Let’s go back to how small our roads are. Actually, our roads are perfectly suitable for cars and large pick-up trucks, dump trucks, garbage trucks even. But one thing is obvious… semis cannot fit on our roads.

Even when I am driving on a two-lane road, the opposite direction of a truck, I am practically pushed off the road and onto the sidewalk. The trucks not only use up every inch of their allotted lane, but they love to pour over into oncoming traffic. With the dangerous potholes that one needs to avoid, we also have the added fun of truck-dodging.

When the city of Morgantown tried to ban the trucks from driving downtown the DOH stated it’s not the city’s jurisdiction to limit what can be done on a state road. Sure.. isn’t that what the DOH is for though? To help maintain a safe environment for drivers and pedestrians? The DOH does seem to be in favor of the deterioration one of its major cities in the state. The state has agreed to ultimate destruction and hazards impacts to Morgantown’s downtown by allowing trucks to drive through. They want ownership… but they don’t want to pay for road repairs. I’ve gotta say, I just got back from Mexico and their roads are better than ours.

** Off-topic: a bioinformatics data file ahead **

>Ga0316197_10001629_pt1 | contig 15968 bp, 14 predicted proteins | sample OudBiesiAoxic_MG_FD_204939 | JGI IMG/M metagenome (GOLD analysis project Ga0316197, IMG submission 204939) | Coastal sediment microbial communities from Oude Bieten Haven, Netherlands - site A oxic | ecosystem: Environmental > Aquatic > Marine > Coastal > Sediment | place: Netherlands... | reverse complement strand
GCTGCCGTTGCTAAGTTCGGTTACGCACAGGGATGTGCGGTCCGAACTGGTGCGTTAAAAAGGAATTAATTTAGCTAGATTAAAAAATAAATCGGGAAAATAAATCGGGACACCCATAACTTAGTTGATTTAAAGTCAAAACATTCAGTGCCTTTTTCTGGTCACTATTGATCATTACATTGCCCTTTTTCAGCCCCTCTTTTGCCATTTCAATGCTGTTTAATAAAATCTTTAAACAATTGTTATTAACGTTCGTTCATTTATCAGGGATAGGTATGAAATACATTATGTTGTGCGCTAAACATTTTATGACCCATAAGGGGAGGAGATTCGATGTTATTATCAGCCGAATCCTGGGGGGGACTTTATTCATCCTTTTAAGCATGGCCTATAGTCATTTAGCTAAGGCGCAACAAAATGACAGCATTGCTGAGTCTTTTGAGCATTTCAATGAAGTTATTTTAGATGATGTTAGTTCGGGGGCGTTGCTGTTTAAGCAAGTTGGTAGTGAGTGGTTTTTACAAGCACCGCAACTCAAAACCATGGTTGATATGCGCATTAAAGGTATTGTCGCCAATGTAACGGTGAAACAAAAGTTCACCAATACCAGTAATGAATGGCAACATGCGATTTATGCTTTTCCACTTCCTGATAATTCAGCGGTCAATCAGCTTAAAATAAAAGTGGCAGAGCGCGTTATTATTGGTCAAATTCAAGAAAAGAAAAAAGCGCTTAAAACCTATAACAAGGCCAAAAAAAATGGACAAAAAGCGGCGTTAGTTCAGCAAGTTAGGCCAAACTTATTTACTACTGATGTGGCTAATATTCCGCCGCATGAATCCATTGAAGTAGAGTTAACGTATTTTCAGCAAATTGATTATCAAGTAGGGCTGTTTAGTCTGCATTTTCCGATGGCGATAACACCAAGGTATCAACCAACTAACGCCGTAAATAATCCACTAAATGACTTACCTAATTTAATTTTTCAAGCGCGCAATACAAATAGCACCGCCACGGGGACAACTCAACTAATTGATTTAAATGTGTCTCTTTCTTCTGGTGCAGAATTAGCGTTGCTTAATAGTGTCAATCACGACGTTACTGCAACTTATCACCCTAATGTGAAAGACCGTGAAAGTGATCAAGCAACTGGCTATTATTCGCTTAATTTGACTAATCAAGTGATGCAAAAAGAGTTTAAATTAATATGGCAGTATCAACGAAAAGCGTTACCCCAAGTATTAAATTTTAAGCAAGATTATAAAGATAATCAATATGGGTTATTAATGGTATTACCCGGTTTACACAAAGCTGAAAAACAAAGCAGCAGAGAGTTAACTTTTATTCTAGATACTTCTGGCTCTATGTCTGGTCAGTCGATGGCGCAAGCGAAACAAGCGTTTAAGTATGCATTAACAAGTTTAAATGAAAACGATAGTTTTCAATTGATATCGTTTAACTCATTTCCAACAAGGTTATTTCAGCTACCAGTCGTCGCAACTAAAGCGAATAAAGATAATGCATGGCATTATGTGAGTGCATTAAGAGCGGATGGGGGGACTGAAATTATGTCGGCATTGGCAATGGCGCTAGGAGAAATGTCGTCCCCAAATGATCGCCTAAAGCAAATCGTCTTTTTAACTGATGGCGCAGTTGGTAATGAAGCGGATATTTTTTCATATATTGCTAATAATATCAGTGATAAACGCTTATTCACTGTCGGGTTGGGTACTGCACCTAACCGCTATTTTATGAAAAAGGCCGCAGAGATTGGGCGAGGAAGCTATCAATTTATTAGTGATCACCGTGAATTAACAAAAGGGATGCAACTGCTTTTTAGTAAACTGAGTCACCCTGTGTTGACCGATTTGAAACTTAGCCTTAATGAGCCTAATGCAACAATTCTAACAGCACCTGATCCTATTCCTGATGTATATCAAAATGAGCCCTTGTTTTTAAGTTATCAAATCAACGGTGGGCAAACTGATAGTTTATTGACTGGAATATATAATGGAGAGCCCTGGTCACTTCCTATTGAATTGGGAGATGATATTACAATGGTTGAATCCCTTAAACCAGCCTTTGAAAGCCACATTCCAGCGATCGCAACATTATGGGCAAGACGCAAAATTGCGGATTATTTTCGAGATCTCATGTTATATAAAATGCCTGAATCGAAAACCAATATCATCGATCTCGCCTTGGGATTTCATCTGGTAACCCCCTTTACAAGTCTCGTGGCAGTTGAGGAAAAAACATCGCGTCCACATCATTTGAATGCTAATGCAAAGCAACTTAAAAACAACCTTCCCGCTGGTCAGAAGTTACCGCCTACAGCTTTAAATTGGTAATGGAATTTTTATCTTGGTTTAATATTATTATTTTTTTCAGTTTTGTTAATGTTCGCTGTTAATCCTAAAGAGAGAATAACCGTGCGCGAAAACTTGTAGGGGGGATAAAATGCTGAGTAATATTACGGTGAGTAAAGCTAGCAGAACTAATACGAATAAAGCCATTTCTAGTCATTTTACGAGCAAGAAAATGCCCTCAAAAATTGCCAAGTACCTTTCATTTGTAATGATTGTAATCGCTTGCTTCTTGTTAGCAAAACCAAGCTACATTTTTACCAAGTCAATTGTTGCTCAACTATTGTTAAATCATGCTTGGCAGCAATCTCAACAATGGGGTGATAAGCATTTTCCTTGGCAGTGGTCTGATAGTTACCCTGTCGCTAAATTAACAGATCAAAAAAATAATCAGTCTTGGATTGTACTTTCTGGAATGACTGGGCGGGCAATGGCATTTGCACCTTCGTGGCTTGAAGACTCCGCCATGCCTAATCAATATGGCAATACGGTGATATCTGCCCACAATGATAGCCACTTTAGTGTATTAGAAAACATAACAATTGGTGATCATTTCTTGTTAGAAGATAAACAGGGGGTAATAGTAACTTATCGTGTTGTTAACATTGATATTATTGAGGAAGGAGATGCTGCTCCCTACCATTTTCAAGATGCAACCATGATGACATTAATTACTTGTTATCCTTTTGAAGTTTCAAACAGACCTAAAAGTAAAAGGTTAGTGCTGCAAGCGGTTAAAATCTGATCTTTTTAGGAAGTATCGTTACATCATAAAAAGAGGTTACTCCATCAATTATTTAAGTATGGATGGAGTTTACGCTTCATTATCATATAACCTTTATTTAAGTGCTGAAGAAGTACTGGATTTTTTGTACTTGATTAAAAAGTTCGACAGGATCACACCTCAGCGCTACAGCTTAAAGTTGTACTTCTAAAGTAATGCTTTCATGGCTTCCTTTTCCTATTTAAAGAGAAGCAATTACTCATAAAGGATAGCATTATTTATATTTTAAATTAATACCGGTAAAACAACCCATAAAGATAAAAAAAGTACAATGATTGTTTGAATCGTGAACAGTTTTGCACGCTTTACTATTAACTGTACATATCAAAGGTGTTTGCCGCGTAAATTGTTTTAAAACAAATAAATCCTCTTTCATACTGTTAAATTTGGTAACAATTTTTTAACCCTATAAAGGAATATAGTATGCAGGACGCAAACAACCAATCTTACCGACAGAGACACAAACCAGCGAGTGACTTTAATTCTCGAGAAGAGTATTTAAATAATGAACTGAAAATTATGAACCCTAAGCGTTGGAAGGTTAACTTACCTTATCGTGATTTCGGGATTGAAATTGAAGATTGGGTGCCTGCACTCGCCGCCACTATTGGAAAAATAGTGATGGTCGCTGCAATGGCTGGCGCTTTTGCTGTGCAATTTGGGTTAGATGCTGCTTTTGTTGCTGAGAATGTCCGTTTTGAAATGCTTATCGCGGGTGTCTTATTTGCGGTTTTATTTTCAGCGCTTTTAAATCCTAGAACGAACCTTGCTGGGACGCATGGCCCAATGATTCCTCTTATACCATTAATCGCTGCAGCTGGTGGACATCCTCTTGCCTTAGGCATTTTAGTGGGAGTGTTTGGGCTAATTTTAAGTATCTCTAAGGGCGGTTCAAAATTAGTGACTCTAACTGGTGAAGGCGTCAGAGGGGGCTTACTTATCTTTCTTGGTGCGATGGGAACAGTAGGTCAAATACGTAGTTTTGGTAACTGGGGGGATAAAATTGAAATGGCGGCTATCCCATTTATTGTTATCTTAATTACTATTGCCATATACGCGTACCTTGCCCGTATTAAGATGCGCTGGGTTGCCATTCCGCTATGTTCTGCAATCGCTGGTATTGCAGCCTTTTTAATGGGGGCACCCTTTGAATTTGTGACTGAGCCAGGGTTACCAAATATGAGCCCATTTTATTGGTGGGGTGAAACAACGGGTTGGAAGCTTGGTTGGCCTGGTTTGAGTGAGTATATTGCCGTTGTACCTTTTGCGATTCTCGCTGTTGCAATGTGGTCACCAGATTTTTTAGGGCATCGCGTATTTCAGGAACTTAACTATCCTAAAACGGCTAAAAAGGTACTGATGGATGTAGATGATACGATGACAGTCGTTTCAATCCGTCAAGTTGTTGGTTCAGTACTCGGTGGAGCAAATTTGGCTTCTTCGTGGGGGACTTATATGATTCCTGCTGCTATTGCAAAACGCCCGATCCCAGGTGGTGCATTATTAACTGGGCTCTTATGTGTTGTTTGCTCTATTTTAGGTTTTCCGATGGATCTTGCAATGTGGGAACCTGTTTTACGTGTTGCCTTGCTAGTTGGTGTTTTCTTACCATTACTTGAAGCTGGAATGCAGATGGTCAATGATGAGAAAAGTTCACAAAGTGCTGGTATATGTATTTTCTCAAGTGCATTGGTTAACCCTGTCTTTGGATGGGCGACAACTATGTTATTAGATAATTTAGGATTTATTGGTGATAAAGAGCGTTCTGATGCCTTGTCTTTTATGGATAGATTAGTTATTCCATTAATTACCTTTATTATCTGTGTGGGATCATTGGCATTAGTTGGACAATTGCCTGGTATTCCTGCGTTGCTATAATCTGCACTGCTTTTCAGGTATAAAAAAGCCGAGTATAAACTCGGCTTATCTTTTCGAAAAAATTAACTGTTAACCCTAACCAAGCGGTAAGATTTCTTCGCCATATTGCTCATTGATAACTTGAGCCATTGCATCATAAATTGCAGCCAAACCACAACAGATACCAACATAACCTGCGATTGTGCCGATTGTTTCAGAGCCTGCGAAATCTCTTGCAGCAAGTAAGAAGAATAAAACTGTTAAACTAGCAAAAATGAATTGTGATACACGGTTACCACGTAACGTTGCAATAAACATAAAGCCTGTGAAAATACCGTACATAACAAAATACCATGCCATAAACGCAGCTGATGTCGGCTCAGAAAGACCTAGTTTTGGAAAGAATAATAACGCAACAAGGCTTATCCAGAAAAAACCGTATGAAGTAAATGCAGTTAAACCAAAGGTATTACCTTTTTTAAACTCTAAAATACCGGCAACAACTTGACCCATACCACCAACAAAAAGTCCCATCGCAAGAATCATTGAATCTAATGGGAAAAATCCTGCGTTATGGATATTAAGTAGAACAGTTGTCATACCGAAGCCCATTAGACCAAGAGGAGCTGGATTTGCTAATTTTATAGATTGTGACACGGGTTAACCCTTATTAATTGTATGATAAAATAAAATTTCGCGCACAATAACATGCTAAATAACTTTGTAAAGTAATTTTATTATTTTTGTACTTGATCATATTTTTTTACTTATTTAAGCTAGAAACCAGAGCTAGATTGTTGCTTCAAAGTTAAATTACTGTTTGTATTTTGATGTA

Ed Boyle, who is a secretary at one of the trucking firms stated: “It would have been a rather large economic impact to Preston Contractors, Nuzum Trucking and all the other trucking companies in the area that would not have been able to utilize state routes.”